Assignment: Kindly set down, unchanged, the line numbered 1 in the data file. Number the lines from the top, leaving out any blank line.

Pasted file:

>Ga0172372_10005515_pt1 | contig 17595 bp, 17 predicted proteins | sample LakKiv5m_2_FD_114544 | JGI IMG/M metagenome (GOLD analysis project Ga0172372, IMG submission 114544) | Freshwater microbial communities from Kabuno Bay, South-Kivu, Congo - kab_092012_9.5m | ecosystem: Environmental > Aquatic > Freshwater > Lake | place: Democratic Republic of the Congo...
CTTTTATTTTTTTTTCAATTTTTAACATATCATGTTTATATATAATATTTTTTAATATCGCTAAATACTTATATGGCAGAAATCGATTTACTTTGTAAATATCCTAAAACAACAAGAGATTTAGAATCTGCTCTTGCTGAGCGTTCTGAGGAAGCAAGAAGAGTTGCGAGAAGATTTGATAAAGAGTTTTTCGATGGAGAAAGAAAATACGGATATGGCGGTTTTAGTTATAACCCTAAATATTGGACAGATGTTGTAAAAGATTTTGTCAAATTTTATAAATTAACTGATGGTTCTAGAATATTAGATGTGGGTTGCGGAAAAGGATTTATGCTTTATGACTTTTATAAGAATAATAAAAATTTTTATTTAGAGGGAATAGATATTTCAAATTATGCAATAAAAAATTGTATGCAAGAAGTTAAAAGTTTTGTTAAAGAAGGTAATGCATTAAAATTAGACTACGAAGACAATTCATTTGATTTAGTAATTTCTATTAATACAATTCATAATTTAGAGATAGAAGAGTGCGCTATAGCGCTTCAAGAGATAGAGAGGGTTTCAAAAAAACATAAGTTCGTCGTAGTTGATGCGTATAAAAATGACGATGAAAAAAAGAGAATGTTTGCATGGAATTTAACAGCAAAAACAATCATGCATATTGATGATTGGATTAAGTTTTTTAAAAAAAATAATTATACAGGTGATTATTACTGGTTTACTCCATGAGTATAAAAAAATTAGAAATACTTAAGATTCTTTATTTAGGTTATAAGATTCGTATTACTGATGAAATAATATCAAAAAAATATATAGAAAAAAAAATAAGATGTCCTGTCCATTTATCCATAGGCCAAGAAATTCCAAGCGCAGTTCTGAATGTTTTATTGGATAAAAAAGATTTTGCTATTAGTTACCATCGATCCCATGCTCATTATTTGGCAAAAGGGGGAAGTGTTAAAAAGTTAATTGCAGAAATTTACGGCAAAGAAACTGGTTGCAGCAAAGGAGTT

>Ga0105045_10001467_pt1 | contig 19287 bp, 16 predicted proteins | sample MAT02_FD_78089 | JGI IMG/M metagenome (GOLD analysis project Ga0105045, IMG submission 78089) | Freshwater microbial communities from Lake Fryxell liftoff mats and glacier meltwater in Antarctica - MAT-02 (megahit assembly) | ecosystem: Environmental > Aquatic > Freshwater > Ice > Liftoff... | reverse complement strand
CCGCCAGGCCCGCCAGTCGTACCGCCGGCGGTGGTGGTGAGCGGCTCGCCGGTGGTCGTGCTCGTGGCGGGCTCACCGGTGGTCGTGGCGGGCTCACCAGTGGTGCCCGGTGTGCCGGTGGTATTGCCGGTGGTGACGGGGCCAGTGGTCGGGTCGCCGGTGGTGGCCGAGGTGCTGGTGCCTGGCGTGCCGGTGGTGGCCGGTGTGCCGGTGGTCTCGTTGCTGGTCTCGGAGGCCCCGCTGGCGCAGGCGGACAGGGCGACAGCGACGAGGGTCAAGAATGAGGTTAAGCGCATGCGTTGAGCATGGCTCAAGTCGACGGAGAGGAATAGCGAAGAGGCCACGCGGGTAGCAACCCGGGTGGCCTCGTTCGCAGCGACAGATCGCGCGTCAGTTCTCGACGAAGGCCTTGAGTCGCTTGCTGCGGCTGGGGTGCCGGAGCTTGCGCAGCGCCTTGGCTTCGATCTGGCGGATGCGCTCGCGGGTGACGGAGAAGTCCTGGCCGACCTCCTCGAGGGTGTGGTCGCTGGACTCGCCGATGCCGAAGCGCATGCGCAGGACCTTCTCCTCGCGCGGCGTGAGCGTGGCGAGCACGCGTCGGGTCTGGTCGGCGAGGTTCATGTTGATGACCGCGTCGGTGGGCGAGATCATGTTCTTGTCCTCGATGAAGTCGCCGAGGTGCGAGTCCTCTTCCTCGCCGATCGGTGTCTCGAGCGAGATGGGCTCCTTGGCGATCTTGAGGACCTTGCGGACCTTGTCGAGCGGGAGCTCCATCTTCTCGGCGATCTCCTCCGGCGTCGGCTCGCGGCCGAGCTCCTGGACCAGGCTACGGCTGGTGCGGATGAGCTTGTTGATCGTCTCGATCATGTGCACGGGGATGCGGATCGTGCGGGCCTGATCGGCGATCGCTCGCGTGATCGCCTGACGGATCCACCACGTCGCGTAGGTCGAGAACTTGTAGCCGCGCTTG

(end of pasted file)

>Ga0172372_10005515_pt1 | contig 17595 bp, 17 predicted proteins | sample LakKiv5m_2_FD_114544 | JGI IMG/M metagenome (GOLD analysis project Ga0172372, IMG submission 114544) | Freshwater microbial communities from Kabuno Bay, South-Kivu, Congo - kab_092012_9.5m | ecosystem: Environmental > Aquatic > Freshwater > Lake | place: Democratic Republic of the Congo...